Located in a part of the world with numerous and evolving security challenges not least North Korea, an aggressive neighbor with nuclear weapons and the largest per capita standing army in the world, South Korea has earned a solid reputation as a high quality military equipment manufacturer for land, air, sea and space, and could in a near future have the Argentine Air Force as one of its clients..
No wonder then it has just concluded the largest military export deal in its history: the country signed a deal to sell Poland 1,000K2 battle tanks, along with 648 self-propelled howitzers and 48 FA-50 fighter jets, with the governments in both Seoul and Warsaw expressing hopes for further cooperation in the security sphere.
The agreement is worth an estimated 20 trillion won (€15 billion, US$15.3 billion). The first batch of 180 K2 tanks is scheduled to be delivered to the Polish armed forces this year, with analysts pointing out that this will more than compensate for the 240 tanks that Poland provided to Ukraine to help contain the Russian invasion that took off in February
We want peace so we must prepare for war. The Polish armed forces should be so strong that an aggressor cannot decide to attack, Mariusz Blaszczak, the Polish deputy prime minister and minister of defense, said at the signing ceremony of the deal. Blaszczak added. The Korean weapon system was the most suitable considering the technology, price and the time of introduction.
He stressed that the deal is just the first stage of the two countries' cooperation.
South Korea sold weapons worth US$7 billion last year, which was a record high for the country, and the figure is expected to hit US$10 billion this year.
Foreign governments see South Korean military equipment as reliable and as technologically advanced, yet not nearly as expensive as systems developed by other nations like the US.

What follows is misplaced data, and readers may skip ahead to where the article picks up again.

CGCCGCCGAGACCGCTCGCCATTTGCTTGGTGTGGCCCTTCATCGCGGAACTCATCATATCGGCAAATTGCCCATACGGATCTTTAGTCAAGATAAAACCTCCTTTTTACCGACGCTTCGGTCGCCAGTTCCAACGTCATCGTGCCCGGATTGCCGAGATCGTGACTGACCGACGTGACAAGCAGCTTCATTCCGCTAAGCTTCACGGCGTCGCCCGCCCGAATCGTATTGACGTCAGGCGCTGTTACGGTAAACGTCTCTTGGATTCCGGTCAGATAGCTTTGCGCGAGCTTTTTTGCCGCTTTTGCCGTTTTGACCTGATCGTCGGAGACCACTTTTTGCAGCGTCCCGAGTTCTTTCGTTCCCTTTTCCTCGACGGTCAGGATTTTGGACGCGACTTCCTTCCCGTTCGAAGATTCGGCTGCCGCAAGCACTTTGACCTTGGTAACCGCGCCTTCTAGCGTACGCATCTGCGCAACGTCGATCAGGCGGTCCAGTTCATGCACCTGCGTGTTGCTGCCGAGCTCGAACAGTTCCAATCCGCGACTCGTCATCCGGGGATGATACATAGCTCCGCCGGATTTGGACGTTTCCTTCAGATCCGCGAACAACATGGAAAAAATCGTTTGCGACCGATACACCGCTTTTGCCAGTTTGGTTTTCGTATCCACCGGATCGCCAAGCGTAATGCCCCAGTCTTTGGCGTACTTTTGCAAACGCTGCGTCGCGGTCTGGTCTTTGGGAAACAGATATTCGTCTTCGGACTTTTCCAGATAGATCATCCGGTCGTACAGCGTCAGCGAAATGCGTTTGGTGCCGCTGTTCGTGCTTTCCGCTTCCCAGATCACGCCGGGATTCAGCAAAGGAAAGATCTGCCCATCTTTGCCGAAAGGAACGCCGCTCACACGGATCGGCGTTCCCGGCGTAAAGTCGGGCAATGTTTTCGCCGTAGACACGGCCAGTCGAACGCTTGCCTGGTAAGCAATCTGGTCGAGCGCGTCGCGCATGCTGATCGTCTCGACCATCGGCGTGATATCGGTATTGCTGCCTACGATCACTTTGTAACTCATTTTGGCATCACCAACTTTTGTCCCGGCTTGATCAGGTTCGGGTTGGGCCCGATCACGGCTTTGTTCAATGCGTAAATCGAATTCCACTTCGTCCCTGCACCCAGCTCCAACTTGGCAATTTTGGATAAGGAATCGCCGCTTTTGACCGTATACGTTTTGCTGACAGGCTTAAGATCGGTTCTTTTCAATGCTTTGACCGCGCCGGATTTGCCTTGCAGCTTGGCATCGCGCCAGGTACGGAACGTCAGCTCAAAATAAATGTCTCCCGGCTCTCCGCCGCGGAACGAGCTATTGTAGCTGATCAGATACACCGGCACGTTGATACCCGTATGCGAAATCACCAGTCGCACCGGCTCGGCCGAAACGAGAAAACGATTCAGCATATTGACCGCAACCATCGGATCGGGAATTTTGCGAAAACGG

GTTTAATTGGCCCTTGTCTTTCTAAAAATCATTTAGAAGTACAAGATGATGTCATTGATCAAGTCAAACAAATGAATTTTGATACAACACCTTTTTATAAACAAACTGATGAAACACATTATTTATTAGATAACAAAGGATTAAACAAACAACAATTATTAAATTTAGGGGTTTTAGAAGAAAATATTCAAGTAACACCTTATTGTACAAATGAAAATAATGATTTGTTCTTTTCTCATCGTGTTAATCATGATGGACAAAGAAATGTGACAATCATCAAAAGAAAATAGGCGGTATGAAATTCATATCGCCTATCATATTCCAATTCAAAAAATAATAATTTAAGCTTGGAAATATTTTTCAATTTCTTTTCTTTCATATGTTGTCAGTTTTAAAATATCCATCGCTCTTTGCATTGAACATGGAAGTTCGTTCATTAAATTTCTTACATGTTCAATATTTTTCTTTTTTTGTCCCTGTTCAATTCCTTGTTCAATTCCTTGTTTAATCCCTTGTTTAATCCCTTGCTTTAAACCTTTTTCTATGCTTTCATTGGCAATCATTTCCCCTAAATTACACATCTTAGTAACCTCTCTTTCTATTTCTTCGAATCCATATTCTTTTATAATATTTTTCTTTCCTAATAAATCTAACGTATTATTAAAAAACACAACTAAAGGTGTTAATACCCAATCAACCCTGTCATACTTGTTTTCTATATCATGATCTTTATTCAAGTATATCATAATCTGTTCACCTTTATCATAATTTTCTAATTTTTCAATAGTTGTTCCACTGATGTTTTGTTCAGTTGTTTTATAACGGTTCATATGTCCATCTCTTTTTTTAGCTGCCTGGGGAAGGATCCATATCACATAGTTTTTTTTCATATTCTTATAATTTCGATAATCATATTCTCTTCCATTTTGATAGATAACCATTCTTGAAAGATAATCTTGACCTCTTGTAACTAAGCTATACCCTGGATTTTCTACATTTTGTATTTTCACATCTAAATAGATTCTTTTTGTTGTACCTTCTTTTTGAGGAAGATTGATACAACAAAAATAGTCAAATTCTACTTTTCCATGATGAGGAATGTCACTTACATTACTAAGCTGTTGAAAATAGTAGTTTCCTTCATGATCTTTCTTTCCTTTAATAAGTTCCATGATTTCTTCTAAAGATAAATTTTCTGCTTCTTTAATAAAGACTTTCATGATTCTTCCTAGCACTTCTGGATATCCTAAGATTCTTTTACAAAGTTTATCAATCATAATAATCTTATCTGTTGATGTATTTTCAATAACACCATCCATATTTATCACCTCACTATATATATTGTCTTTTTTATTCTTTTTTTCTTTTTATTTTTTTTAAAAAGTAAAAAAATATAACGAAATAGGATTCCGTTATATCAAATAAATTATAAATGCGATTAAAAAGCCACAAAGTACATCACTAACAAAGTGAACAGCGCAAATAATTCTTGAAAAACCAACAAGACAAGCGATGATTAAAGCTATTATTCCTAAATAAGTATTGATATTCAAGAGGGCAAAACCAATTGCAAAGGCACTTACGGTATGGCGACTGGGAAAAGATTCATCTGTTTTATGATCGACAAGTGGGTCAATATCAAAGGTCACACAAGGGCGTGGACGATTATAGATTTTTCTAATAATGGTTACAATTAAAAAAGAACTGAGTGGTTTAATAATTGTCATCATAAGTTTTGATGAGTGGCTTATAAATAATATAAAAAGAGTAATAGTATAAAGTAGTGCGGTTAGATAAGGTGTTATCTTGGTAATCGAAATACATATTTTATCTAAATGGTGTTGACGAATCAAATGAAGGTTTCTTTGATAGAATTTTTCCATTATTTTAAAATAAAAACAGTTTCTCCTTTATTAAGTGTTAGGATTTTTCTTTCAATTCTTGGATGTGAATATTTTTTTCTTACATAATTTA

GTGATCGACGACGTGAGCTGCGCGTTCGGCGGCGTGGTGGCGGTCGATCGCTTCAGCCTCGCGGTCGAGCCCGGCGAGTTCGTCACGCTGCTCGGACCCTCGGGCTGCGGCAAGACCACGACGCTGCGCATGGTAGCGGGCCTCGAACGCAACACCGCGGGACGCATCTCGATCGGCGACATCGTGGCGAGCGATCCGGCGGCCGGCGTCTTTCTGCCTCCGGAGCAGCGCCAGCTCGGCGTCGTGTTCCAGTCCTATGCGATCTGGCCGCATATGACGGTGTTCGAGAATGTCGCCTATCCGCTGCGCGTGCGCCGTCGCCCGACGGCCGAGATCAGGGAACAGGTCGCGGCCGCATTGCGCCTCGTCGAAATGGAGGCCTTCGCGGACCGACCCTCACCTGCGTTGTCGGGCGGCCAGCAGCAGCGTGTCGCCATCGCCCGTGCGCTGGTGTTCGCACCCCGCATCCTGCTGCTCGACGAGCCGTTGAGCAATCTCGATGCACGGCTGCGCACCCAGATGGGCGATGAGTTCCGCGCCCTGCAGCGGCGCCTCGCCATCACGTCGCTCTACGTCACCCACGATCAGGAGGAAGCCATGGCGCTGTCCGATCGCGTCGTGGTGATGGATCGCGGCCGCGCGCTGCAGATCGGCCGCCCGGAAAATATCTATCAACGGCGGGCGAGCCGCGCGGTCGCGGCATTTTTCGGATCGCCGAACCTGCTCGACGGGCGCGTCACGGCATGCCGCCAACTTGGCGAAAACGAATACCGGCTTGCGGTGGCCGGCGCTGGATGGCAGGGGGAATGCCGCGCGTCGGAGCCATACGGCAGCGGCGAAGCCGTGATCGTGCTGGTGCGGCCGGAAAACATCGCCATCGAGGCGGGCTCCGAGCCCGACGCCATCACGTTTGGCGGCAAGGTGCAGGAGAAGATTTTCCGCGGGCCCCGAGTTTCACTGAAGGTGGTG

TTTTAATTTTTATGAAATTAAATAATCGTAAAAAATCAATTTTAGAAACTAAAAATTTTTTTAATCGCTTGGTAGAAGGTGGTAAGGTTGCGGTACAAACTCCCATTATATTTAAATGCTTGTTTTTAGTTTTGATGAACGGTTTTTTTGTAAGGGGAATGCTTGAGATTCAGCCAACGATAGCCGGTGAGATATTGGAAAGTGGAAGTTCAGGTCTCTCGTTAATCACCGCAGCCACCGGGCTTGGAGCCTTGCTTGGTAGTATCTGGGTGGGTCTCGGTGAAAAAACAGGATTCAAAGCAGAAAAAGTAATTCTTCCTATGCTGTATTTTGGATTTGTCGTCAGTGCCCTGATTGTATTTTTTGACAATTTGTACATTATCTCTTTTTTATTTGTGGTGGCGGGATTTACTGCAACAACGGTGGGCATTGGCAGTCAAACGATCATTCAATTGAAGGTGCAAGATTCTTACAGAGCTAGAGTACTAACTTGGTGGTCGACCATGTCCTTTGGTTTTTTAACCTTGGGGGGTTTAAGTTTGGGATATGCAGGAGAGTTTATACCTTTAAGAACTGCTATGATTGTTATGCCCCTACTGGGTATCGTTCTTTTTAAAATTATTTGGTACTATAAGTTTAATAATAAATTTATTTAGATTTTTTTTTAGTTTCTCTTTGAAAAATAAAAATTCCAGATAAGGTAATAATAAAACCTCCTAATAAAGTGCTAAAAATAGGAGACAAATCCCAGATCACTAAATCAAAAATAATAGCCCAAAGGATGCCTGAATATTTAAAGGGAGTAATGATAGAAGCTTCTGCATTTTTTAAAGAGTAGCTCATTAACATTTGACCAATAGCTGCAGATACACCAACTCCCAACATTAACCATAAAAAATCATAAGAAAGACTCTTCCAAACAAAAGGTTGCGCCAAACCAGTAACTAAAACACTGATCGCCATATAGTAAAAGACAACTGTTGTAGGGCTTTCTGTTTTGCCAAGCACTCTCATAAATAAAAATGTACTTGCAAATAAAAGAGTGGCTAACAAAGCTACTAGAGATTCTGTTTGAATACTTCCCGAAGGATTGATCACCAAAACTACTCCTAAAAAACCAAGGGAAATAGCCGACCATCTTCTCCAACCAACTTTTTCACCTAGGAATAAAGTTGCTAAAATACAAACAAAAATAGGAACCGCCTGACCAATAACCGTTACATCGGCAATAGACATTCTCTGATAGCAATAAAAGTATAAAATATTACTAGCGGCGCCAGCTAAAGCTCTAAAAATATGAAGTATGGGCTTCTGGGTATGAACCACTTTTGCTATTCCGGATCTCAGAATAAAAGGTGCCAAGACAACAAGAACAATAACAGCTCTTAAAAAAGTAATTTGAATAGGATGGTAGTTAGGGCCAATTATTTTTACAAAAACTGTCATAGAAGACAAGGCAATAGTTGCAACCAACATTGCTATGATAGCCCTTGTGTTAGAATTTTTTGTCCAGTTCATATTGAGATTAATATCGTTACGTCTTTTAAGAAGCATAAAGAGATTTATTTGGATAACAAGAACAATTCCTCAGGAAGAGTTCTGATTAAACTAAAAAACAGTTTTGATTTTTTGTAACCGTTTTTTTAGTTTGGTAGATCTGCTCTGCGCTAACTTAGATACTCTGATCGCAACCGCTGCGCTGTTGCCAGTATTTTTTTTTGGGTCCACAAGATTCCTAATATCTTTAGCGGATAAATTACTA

A FA-50 fighter, for example, is likely to cost around US$ 30 million, significantly cheaper than a US-made F-35, which costs at least US$ 77 million for a basic model.
A K2 Black Panther tank weighs 54 tons, has a 120 mm auto-loaded main gun composite armor and integral missile defense systems. It has an off-road top speed of 50 kilometers per hour cross and a range of 450 kilometers.
Both Norway and Egypt are also considering purchasing the tanks, which are the mainstay of the South Korean military.
The K9 Thunder is a self-propelled howitzer with a gun that can hurl a round up to 40 kilometers and a rate of fire of up to eight shots a minute. Weighing in at 47 tons, it has already been sold to Estonia, Norway, Poland, Turkey, Finland, Australia and India.
The third system that Poland is purchasing is the FA-50 Golden Eagle, a light combat jet jointly developed by Korea Aerospace Industries and Lockheed Martin of the US. Although not the most advanced fighter deployed, it can carry out combat missions, reconnaissance and training missions, with a top speed of 1,837 kilometers per hour.
To date, South Korean aircraft — both fixed-wing and helicopters — have been sold to the Philippines, Iraq, Indonesia, Thailand, Turkey, Senegal and Peru, while Argentina, Malaysia, Colombia and India have expressed interest in some systems.
Warships and submarines launched at South Korean dockyards have gone on to serve in the navies of Thailand, the Philippines and New Zealand, while tankers have been made for the navies of Britain (Royal Fleet Auxiliary) and Norway.
Uruguay could also be a potential client. In the last budget it has earmarked 100 million dollars for the purchase of two OPV, Ocean Patrol Vessels, new or second hand. China has already showed an interest, and is currently in discussions for a free trade accord with Uruguay and has become the country's main trading partner.
South Korea in the meantime has donated the Uruguayan Coast Guard a 170 ton coastal patrol vessel, Chamsuri Class, PKM 301 from 1989. This obviously will also help lobbying for the sale of South Korean new OPV to the Uruguayan navy.
The K9 Thunder is South Korea's best-selling military ground vehicle, with units being sold to India, Australia, Egypt and Norway.
A number of other countries are reportedly interested in acquiring the weapons, including Saudi Arabia, the UAE, Romania and Great Britain. The K2 tank has also been sold to Oman and serves as the basis for Turkey's Altay tank, while Australia is testing a variant of the K21 infantry fighting vehicle, with Canberra looking to buy no fewer than 450 units to replace its aging armored personnel carriers.
It is not the most advanced in the world, but it is competitive on price and comes with good quality. For middle-ranked powers, which are constantly required to achieve a trade-off between cost and effectiveness, South Korean military equipment is seen as a good choice.